concerning its composition, blood distribution and volume. The measurement of galvanic skin
resistance GSR is a typical example of this type of signal. The bio-impedance signal is also obtained
by injecting sinusoidal current in the tissue and measuring the voltage drop generated by the tissue
impedance. The measurement of respiration rate based on bio-impedance technique is an example of
this type of signals.
Sources of Biomedical Signals 18
Fig 1: Sources of Biomedical Signals
Man - Instrumentation System:
The overall system including both the human body and the
instrumentation required for its measurement is called the man –
instrumentation system. The set of instruments and equipment utilized in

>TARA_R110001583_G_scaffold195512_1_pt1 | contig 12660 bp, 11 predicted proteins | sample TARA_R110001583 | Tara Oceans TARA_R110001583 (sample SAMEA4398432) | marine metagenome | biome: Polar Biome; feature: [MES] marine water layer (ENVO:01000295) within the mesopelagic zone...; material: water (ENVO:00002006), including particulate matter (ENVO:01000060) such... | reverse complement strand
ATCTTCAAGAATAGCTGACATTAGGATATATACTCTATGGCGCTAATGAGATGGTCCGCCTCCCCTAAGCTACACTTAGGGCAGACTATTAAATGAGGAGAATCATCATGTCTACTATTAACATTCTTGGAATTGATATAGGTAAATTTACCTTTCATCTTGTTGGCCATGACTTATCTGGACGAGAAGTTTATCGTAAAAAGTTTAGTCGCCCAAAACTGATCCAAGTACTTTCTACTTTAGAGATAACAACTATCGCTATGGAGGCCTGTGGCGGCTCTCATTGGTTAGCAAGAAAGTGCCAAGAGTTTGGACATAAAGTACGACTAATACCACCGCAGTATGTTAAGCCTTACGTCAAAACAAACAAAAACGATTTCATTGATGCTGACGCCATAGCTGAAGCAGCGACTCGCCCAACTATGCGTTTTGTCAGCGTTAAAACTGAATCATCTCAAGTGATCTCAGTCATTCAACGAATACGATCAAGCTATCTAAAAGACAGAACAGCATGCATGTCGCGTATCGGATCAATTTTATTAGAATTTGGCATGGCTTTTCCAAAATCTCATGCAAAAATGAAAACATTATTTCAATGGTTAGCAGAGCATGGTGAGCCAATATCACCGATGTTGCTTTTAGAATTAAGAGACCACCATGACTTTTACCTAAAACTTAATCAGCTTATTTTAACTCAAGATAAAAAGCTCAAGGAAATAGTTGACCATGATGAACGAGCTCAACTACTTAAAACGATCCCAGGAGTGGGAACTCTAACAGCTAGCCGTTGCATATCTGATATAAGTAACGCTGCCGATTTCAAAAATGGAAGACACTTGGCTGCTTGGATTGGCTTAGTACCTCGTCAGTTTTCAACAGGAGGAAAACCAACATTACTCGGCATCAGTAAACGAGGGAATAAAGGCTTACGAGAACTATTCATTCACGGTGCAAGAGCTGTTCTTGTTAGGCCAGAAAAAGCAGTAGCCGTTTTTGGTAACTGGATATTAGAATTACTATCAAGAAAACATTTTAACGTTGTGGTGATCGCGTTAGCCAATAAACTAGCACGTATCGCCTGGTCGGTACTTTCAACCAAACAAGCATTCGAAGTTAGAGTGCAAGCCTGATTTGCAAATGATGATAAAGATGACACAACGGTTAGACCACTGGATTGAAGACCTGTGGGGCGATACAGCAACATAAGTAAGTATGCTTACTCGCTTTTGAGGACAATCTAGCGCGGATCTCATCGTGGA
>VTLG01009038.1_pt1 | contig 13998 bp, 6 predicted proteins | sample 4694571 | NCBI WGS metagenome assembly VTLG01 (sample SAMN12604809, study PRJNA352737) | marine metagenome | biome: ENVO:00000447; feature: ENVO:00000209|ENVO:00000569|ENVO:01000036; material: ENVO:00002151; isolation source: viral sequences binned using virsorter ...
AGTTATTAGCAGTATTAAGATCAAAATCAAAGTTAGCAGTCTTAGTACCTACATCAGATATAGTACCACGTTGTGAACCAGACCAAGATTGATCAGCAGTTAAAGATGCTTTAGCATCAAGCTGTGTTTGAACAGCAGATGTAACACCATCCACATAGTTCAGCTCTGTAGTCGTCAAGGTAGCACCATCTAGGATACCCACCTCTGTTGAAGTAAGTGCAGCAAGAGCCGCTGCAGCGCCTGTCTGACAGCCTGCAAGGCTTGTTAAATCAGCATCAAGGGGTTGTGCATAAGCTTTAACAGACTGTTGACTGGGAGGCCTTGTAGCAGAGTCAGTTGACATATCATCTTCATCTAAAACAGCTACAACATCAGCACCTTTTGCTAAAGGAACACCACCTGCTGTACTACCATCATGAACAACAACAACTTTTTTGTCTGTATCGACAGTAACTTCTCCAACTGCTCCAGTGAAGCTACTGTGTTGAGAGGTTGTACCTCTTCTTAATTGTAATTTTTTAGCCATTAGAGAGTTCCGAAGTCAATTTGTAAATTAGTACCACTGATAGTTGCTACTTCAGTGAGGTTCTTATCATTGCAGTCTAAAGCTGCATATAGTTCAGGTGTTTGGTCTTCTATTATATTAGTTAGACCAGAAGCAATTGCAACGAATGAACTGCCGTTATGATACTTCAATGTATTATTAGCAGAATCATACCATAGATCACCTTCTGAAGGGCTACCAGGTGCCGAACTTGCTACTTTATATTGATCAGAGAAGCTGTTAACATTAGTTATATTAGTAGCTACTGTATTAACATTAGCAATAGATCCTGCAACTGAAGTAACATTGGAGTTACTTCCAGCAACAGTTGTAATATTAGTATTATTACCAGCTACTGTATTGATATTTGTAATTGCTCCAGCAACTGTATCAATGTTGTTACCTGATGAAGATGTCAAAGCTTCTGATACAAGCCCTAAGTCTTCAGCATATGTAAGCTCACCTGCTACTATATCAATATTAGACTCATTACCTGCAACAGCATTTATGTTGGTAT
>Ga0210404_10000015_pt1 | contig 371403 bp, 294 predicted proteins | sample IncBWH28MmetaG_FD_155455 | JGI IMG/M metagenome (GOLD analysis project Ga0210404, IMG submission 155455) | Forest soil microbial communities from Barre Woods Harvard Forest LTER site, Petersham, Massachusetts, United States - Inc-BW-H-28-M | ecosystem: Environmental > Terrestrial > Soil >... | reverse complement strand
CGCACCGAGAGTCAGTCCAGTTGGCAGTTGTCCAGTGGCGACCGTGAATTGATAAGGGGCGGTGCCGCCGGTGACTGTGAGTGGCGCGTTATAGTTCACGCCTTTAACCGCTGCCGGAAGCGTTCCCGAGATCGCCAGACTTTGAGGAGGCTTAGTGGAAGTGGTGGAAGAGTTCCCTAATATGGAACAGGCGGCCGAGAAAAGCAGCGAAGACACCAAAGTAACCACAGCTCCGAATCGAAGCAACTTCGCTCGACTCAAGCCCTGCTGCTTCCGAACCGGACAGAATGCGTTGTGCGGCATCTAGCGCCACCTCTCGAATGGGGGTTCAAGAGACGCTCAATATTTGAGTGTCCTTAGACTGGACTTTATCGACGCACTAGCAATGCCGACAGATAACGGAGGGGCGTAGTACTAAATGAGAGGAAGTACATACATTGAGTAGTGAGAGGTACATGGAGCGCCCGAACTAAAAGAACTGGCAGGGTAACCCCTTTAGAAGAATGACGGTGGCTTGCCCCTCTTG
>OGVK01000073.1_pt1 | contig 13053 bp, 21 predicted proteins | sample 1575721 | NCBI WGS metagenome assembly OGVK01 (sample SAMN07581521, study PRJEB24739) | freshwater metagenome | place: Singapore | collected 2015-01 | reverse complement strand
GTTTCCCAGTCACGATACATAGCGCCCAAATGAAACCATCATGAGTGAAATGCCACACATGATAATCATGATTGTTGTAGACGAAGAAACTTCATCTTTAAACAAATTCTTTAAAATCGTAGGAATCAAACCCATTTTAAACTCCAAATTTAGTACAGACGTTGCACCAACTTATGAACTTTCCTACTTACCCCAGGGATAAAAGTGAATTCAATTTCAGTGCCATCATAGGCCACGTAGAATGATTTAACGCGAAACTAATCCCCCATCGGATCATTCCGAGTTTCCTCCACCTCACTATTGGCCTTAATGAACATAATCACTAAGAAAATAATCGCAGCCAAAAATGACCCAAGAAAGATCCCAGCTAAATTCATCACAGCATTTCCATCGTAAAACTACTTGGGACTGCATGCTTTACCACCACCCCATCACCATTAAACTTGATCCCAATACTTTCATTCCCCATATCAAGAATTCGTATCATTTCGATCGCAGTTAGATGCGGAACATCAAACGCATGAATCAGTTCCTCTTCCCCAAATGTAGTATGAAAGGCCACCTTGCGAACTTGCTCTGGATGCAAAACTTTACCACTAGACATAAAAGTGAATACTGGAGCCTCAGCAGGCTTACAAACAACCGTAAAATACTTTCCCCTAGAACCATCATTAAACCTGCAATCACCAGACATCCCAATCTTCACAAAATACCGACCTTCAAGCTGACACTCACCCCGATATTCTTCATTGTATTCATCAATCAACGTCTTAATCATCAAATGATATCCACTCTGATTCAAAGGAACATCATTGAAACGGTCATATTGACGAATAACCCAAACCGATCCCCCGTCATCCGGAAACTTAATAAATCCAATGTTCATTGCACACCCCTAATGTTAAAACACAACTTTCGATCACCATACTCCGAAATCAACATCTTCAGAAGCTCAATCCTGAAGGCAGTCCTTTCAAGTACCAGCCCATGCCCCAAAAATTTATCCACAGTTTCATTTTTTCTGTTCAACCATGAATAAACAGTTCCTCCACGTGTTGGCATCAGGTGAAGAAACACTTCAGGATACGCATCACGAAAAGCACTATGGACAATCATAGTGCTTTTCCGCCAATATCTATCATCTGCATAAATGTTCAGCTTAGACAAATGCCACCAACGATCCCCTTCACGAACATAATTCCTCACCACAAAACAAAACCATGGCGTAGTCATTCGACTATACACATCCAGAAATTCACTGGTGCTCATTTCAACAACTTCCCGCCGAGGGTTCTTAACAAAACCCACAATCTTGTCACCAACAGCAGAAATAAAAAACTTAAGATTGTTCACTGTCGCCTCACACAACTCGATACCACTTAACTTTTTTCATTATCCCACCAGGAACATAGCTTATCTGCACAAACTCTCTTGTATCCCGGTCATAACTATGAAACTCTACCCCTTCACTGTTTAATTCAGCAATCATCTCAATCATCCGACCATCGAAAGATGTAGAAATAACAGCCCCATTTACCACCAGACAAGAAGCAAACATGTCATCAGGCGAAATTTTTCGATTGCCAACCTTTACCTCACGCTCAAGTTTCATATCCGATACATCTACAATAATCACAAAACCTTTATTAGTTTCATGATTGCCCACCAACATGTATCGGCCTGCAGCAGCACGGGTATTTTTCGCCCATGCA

the measurement of multiple characteristics plus the presentation of
these information in a readable and interpretable manner is called an
instrumentation system. In the man – instrumentation system, the human
body is treated as the black box (the unknown system) within which
several kinds of signals and systems are found, all interacting with each
Man - Instrumentation System:
Components of the Man – Instrumentation system:
1. The system components of Man – Instrumentation system are listed below.
2. The subject - The human being on which the measurements are to be carried out is
referred to as the subject under study or monitoring.
3. Stimulus: in many cases, an external triggering is required to initiate the measurement
process. This stimulus may be visual, auditory, tactile or direct electrical stimulation of
some part of the nervous system. This forms of the major components of the man –
4. Transducer: This is a device capable to converting the measured signal into a form of
energy interpretable and recording for further study and analysis.
Man - Instrumentation System: